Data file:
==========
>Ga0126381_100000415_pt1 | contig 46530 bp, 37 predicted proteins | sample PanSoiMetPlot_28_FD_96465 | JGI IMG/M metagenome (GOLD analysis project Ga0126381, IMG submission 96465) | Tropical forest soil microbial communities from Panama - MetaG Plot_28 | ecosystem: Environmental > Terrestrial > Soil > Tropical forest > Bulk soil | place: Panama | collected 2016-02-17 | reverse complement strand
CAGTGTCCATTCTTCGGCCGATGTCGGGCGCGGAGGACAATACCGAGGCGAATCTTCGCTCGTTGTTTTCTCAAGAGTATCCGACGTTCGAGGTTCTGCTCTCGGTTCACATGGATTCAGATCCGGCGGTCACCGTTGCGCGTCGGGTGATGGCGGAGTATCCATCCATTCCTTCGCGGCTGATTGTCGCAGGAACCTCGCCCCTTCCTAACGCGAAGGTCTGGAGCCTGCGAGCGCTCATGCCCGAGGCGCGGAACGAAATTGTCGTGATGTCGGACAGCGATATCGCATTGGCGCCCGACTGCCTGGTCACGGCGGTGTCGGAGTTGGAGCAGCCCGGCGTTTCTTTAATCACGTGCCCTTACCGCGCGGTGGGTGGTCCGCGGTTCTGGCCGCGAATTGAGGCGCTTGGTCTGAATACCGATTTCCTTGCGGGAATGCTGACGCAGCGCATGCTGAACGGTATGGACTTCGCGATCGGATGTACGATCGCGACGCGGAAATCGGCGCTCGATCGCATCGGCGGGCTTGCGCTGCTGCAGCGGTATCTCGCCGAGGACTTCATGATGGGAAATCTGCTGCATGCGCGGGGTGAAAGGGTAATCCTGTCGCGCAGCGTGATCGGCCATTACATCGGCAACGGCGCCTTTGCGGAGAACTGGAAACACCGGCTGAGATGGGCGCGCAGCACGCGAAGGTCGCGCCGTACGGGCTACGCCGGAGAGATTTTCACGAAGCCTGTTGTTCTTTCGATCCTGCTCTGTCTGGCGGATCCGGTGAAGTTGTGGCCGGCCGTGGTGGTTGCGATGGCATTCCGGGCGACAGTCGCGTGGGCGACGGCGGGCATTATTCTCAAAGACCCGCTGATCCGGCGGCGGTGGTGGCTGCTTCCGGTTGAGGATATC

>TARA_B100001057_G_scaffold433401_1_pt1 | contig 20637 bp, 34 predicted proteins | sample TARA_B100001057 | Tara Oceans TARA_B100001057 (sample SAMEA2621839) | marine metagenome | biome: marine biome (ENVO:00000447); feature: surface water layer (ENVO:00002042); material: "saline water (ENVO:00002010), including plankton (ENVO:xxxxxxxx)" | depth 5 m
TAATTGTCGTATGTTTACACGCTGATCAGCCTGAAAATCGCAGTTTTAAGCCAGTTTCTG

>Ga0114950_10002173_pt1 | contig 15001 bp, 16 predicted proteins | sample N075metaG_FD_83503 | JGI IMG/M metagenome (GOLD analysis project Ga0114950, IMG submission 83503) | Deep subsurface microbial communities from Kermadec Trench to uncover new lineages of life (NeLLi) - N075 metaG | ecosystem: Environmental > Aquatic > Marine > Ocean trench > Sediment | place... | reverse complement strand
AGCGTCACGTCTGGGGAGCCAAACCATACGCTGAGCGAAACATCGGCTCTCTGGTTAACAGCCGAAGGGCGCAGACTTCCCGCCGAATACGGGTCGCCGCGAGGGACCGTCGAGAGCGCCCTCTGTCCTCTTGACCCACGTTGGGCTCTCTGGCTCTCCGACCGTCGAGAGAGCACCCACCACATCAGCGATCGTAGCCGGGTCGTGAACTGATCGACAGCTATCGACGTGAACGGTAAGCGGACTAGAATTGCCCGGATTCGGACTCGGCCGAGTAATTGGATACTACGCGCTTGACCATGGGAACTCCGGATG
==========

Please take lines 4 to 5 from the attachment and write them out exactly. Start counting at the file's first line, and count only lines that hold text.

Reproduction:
TAATTGTCGTATGTTTACACGCTGATCAGCCTGAAAATCGCAGTTTTAAGCCAGTTTCTG

>Ga0114950_10002173_pt1 | contig 15001 bp, 16 predicted proteins | sample N075metaG_FD_83503 | JGI IMG/M metagenome (GOLD analysis project Ga0114950, IMG submission 83503) | Deep subsurface microbial communities from Kermadec Trench to uncover new lineages of life (NeLLi) - N075 metaG | ecosystem: Environmental > Aquatic > Marine > Ocean trench > Sediment | place... | reverse complement strand